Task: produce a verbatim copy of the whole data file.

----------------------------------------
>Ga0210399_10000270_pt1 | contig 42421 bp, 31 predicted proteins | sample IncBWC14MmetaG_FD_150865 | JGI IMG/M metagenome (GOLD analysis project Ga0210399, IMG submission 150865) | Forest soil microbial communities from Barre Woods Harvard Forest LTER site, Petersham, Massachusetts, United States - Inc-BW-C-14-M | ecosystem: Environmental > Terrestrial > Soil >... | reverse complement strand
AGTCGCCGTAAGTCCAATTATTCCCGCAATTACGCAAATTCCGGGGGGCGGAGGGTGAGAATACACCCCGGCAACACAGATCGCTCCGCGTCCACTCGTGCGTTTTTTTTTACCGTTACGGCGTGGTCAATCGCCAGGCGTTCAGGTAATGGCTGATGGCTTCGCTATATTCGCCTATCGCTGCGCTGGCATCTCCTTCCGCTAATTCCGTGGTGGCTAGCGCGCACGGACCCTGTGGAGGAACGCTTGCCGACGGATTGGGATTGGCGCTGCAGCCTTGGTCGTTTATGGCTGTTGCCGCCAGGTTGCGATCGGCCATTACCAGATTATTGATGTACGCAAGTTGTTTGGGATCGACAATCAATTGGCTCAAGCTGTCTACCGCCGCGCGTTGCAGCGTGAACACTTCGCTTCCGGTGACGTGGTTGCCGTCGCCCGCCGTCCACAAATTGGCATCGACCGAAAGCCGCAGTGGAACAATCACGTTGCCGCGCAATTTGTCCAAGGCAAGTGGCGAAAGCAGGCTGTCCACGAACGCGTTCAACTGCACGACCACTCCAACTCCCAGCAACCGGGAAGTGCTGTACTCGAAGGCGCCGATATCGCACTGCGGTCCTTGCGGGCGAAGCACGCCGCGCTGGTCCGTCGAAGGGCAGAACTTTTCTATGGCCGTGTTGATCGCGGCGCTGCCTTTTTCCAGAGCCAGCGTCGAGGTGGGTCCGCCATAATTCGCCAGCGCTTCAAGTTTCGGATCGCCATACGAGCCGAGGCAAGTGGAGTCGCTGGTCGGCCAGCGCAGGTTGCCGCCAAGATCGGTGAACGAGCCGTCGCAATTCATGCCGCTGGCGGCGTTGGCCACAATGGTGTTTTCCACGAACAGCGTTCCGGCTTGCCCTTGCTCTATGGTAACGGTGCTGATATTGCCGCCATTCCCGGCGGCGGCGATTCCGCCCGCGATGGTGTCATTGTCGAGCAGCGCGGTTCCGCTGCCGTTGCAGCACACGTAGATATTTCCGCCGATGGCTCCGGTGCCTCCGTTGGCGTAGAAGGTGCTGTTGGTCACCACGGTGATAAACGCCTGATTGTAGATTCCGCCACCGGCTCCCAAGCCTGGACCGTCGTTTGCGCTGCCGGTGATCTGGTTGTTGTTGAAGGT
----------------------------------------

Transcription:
>Ga0210399_10000270_pt1 | contig 42421 bp, 31 predicted proteins | sample IncBWC14MmetaG_FD_150865 | JGI IMG/M metagenome (GOLD analysis project Ga0210399, IMG submission 150865) | Forest soil microbial communities from Barre Woods Harvard Forest LTER site, Petersham, Massachusetts, United States - Inc-BW-C-14-M | ecosystem: Environmental > Terrestrial > Soil >... | reverse complement strand
AGTCGCCGTAAGTCCAATTATTCCCGCAATTACGCAAATTCCGGGGGGCGGAGGGTGAGAATACACCCCGGCAACACAGATCGCTCCGCGTCCACTCGTGCGTTTTTTTTTACCGTTACGGCGTGGTCAATCGCCAGGCGTTCAGGTAATGGCTGATGGCTTCGCTATATTCGCCTATCGCTGCGCTGGCATCTCCTTCCGCTAATTCCGTGGTGGCTAGCGCGCACGGACCCTGTGGAGGAACGCTTGCCGACGGATTGGGATTGGCGCTGCAGCCTTGGTCGTTTATGGCTGTTGCCGCCAGGTTGCGATCGGCCATTACCAGATTATTGATGTACGCAAGTTGTTTGGGATCGACAATCAATTGGCTCAAGCTGTCTACCGCCGCGCGTTGCAGCGTGAACACTTCGCTTCCGGTGACGTGGTTGCCGTCGCCCGCCGTCCACAAATTGGCATCGACCGAAAGCCGCAGTGGAACAATCACGTTGCCGCGCAATTTGTCCAAGGCAAGTGGCGAAAGCAGGCTGTCCACGAACGCGTTCAACTGCACGACCACTCCAACTCCCAGCAACCGGGAAGTGCTGTACTCGAAGGCGCCGATATCGCACTGCGGTCCTTGCGGGCGAAGCACGCCGCGCTGGTCCGTCGAAGGGCAGAACTTTTCTATGGCCGTGTTGATCGCGGCGCTGCCTTTTTCCAGAGCCAGCGTCGAGGTGGGTCCGCCATAATTCGCCAGCGCTTCAAGTTTCGGATCGCCATACGAGCCGAGGCAAGTGGAGTCGCTGGTCGGCCAGCGCAGGTTGCCGCCAAGATCGGTGAACGAGCCGTCGCAATTCATGCCGCTGGCGGCGTTGGCCACAATGGTGTTTTCCACGAACAGCGTTCCGGCTTGCCCTTGCTCTATGGTAACGGTGCTGATATTGCCGCCATTCCCGGCGGCGGCGATTCCGCCCGCGATGGTGTCATTGTCGAGCAGCGCGGTTCCGCTGCCGTTGCAGCACACGTAGATATTTCCGCCGATGGCTCCGGTGCCTCCGTTGGCGTAGAAGGTGCTGTTGGTCACCACGGTGATAAACGCCTGATTGTAGATTCCGCCACCGGCTCCCAAGCCTGGACCGTCGTTTGCGCTGCCGGTGATCTGGTTGTTGTTGAAGGT